2. to encourage congregations to offer anti-bias/anti-racism programming (a book study, review of Social Principles, discussion of a race-related documentary/film, etc.),
  3. to provide stronger training for cross-racial/cross-cultural appointments (preparing both congregations and clergy),
  4. to include anti-bias/anti-racism training in the Provisional Process as well as continued Board of Ordained Ministry Training in cooperation with the General Commission on Race and Religion.

The five-year goals envisioned a future where the church is a safe place for Black, Indigenous, and People of Color (BIPOC) with more diversity within the congregations, clergy and lay leaders, and more young people of color empowered in leadership positions within our churches. In order to achieve this, we need actively anti-racist congregations. The working group would help facilitate this. The goal would be for the Church to become a place of trust, embrace, acceptance, rest, and healing. At the same time, the need to strengthen and support historic congregations of color (Black, Latinx, Korean, Vietnamese, Native American, African immigrant) was acknowledged.

Out of the retreat, the working group submitted three resolutions for the Annual Conference to consider. The first motion would affirm and support the Bishop’s Anti-Bias/Anti-Racism Working Group to provide guidance and coordination of Conference-wide anti-bias and anti-racism work in collaboration with appropriate Conference leaders and agencies. This would affirm that anti-bias and anti-racism work is a priority for the Conference and essential to our journey with Jesus. The second motion would move for the Board of Ordained Ministry, the Bishop’s Anti-Bias/Anti-Racism Working Group, and the Cabinet to collaboratively create and implement training and support for clergy and congregations in Cross Racial/Cross Cultural appointments. The third moves to require all active clergy, Conference staff, and District staff to attend anti-bias and anti-racism training at least once every four years. The Board of Ordained Ministry and the Bishop’s Anti-Bias Anti-Racism Working Group shall develop this training. The first round of training shall begin in 2022 and be completed no later than Dec. 31, 2024. A report shall be provided to update the 2022 Annual Conference.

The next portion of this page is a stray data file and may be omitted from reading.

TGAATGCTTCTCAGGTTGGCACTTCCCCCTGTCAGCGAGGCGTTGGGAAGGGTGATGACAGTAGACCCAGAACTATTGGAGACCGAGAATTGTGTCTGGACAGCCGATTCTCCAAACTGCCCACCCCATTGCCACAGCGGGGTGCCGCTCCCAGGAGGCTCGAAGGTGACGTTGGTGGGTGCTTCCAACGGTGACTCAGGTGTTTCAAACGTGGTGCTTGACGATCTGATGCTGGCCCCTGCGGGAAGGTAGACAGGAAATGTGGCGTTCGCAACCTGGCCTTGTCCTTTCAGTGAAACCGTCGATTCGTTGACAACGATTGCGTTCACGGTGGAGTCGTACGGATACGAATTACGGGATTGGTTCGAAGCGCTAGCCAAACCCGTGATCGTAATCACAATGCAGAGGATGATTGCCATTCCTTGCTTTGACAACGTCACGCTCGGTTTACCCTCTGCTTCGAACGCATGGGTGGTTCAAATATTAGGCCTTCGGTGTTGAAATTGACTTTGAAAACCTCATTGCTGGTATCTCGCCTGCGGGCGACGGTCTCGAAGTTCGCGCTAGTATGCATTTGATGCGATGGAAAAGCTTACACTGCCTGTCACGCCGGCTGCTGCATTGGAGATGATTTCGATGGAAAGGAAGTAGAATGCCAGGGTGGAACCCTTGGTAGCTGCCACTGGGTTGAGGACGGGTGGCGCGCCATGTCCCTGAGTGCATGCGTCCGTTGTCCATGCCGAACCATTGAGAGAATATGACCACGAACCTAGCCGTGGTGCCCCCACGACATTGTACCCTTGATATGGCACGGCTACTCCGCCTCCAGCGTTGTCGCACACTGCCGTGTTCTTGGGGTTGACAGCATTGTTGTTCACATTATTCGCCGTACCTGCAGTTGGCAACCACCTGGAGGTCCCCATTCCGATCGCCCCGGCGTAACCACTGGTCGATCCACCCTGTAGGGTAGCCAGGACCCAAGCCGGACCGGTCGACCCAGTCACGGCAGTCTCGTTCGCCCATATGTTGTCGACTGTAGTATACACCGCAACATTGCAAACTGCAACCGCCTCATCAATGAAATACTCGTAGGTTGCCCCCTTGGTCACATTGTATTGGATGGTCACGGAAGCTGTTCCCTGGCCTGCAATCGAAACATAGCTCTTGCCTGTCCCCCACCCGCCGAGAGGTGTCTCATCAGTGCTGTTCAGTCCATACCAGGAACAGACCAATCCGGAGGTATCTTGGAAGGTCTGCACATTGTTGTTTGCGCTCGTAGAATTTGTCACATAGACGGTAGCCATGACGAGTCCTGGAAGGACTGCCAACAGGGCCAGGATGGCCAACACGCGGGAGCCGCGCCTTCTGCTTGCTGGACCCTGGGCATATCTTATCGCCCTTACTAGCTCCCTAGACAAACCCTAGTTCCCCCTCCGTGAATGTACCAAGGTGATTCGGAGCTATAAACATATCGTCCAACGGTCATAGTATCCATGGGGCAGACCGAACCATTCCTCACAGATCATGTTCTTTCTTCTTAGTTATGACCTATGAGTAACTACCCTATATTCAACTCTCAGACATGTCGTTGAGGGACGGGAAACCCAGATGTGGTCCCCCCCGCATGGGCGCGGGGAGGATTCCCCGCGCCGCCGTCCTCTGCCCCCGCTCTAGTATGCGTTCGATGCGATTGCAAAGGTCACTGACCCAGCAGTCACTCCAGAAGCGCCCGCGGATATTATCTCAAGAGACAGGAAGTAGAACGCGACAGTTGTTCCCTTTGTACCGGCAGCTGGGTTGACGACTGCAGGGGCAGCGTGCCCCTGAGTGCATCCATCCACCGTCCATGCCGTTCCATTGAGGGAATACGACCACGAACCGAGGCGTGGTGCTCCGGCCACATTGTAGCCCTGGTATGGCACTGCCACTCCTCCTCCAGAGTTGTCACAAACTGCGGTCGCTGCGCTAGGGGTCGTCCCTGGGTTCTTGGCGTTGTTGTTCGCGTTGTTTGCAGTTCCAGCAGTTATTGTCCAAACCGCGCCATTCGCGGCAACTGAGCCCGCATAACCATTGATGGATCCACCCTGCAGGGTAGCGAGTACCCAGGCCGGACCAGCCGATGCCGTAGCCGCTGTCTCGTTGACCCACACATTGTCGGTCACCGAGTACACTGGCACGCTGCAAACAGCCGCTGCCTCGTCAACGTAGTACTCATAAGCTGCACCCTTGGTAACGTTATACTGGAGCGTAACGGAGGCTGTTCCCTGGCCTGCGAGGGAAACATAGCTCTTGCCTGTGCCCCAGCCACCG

The Bishop’s Anti-Bias/Anti-Racism Working Group consists of the following members:

  • Ernestine (Tina) Campbell (Detroit: Second Grace UMC member and Convener of the Board of Justice’s Division on Religion & Race)
  • Sang Chun (pastor at Atherton/Phoenix United Methodist churches)
  • April Gutierrez (Adrian: First UMC member)
  • Jennifer Hahm (Lansing: Grace UMC member and Ministerial Assessment Specialist with Board of Ordained Ministry)
  • Robin Lees (Greensky Hill Indian Mission UMC member)
  • Sonya Luna (Conference Coordinator of Hispanic/Latinx Ministries)
  • Marshall Murphy (pastor of Harper Woods: Redeemer UMC)
  • Simmie Proctor (Committee on African American Ministries co-chair)
  • Albert Rush (pastor of Eastpointe: Immanuel UMC and Convener of Board of Justice’s Division on Church & Society)
  • Kevin Smalls (pastor of Southfield: Hope UMC)
  • Shonagh Taruza (Minister of Outreach, Social Justice, and Diversity at Ann Arbor: First UMC)
  • Matt Weiler (pastor of community formation, Kalamazoo: First UMC)

The Conference staff support for the working group is Paul Perez (Director of Connectional Ministry) and Brittney Stephan (Associate Director of Multicultural Vibrancy). April Gutierrez and B. Kevin Smalls are co-conveners of the working group.